Hanging Bridges of Los Cahorros Monachil

Hanging Bridges of Los Cahorros Monachil

Hanging Bridges of Los Cahorros Monachil

Over the last fortnight we spent eight days traveling around Granada, Malaga and the coast, lots of driving and walking along beaches, through towns, villages and some natural trails in the Sierra Nevada. Even though we had planned to do a whole heap of things, time mostly got the better of us.

By last Sunday we had reached our last full day in a small village just outside Granada called Huerta Vega and just a short 15 minute drive from there to another village Monachil meant that we could spend Sunday morning walking in the mountains.

We decided to take the easy trail along the Rio Monachil, which started the far side of the village. Parking was easy to find, even though the village was quite busy at the time. Following the signs at the beginning of the walk, it was really easy to access the river and follow along the path.


After walking near 125km over the previous week, before doing any hike, we only went for a gentle stroll by the river in the shade of the trees. The path itself is a mix of natural and man-made steps, banks with oodles of places to sit and, while away, a few hours listening to the cool mountain river babble past.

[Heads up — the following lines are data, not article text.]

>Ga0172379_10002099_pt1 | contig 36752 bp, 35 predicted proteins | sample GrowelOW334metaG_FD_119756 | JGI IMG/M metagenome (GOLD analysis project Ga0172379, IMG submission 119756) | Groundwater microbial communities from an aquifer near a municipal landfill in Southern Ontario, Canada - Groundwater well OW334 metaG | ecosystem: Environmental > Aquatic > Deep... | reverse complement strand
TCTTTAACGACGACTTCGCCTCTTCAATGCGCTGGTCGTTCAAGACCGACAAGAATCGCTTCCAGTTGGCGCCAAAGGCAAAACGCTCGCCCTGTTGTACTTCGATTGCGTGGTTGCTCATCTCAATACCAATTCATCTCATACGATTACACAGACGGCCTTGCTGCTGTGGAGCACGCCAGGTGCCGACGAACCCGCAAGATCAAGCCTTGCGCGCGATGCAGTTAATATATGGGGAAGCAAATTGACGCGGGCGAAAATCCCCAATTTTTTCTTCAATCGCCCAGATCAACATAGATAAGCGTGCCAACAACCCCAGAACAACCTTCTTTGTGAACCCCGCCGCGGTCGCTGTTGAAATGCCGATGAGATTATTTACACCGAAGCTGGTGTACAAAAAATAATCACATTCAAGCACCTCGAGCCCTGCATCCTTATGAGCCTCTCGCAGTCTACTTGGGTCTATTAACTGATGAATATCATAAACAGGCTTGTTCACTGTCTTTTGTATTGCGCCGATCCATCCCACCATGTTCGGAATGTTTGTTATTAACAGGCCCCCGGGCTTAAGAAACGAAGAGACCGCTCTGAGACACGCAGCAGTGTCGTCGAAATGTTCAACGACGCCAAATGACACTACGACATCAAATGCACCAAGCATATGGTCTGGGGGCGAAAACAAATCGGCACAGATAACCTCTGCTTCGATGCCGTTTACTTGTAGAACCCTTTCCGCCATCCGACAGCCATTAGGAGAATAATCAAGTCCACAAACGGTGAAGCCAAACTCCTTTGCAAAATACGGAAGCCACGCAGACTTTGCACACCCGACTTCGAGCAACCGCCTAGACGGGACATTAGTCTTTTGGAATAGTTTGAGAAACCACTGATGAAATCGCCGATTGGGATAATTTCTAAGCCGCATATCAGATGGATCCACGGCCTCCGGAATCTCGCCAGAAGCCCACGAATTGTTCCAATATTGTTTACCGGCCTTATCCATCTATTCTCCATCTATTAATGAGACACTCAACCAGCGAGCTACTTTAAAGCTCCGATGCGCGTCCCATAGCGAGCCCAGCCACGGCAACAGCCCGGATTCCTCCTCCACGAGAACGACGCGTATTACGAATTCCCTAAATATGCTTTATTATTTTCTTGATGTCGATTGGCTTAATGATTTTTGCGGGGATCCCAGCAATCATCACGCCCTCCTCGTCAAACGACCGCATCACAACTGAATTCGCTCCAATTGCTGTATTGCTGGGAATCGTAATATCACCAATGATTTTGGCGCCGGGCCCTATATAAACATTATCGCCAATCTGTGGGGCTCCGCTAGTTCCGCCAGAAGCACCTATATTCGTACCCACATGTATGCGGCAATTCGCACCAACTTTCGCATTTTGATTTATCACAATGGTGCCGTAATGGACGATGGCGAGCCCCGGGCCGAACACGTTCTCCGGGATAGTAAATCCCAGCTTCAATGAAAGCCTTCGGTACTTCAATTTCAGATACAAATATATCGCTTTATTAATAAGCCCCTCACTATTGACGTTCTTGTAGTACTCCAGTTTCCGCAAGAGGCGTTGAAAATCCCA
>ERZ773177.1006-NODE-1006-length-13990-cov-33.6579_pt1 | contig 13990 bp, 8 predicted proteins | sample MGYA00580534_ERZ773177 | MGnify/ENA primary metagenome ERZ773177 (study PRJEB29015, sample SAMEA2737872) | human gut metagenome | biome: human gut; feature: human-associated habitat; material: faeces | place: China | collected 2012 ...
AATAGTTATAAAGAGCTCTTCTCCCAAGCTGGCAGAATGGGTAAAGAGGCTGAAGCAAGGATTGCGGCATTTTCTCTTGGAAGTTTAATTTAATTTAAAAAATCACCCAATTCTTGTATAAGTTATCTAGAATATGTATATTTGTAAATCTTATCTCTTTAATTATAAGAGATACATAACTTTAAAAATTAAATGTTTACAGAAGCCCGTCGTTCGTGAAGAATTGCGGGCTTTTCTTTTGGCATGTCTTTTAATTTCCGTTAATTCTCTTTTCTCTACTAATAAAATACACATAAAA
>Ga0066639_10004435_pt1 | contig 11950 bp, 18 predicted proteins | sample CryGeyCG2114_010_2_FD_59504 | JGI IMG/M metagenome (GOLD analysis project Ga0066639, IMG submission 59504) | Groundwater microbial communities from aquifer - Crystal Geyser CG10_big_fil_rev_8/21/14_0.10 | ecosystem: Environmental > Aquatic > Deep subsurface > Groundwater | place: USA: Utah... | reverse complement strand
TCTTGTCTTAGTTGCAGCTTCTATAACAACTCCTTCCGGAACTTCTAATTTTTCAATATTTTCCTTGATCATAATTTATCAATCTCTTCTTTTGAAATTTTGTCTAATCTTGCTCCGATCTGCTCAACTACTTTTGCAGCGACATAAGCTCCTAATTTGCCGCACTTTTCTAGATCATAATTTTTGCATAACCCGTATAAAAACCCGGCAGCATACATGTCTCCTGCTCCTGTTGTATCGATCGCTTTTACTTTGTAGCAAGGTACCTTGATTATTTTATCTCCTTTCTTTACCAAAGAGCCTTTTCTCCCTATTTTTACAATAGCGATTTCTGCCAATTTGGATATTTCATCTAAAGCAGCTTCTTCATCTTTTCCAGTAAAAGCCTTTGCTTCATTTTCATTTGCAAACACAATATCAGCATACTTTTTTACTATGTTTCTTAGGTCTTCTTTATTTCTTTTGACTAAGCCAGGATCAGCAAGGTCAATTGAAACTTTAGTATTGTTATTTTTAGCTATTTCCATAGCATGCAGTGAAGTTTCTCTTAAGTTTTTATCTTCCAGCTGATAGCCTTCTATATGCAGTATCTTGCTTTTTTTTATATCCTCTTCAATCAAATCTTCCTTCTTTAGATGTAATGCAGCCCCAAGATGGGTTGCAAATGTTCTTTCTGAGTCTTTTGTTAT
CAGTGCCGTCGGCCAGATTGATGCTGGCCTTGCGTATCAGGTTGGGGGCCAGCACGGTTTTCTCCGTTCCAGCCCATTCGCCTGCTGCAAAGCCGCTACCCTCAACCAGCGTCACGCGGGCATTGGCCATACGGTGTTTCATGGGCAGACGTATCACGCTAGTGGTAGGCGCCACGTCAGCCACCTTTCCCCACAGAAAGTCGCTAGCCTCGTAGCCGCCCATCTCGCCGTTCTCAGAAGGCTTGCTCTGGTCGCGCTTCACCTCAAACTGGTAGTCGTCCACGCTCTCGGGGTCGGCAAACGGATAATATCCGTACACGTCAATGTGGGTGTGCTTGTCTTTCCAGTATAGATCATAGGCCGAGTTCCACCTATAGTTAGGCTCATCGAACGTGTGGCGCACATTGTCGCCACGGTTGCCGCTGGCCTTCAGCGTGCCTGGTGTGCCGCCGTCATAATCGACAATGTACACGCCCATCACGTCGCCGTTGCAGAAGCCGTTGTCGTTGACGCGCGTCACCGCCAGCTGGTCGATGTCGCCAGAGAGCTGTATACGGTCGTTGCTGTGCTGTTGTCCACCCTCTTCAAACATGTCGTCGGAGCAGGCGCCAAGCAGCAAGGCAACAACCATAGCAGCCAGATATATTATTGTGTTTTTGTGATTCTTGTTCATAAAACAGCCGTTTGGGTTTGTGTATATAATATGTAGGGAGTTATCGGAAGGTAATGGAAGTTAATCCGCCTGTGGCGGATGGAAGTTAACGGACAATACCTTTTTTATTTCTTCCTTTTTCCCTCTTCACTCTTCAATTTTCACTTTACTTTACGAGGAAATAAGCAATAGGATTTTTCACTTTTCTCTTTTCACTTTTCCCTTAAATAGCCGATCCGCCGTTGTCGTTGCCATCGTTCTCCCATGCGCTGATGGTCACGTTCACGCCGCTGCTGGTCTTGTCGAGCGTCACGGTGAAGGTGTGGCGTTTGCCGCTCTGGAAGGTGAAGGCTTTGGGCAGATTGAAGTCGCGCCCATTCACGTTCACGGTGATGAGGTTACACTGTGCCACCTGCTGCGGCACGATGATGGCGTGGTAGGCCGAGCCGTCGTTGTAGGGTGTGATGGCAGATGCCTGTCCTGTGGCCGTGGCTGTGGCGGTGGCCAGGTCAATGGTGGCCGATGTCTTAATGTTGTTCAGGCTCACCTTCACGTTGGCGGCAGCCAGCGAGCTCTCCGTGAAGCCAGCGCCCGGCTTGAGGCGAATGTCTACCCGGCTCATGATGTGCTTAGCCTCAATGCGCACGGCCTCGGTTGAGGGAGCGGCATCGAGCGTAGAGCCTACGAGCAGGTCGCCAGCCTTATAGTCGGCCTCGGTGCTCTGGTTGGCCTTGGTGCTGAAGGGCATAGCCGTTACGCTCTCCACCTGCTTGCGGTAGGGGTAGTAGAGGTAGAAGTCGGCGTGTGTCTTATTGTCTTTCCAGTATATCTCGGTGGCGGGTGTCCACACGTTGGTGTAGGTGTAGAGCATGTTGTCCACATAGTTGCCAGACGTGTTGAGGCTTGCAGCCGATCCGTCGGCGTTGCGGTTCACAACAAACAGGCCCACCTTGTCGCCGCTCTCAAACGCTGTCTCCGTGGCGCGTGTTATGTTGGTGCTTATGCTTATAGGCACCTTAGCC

The path is famous for its hanging bridges and canyons. As we were just on a stroll, we decided to go back after the second hanging bridge, staying in the cool shade and taking some time to watch the rock climbers and paragliders.

On our way, we passed families on a day trip, picnickers and a fascinating restored building, the Central Electrica de Tranvias, which is used by the village of Monachil for electricity but was initially used to power the trams running in the nearby areas.

As a Sunday morning stroll after a very busy week, it was just perfect to dust off the hustle and bustle of travel and city walking. The only pity is that we didn’t have enough time overall. Most definitely, a revisit is on the cards.

Monachil itself is a wonderful village to visit, quiet, picturesque with benches running beside the river where you can people watch the local villagers playing boules, small farmers working the land by the riverside as they cleverly manipulate the soil to deliver cool mountain water to their vegetables, an absolute joy. We will be back…

The walk is very easy to find, we used our GPS to travel to Monachil village, and on the far side, there is a sign mapping out all of the routes. You can also get there by bus, which runs from Granada, I literally saw one passing us about every half hour when we were walking around Huerta Vega.

For more information, log onto the Monachil website click here

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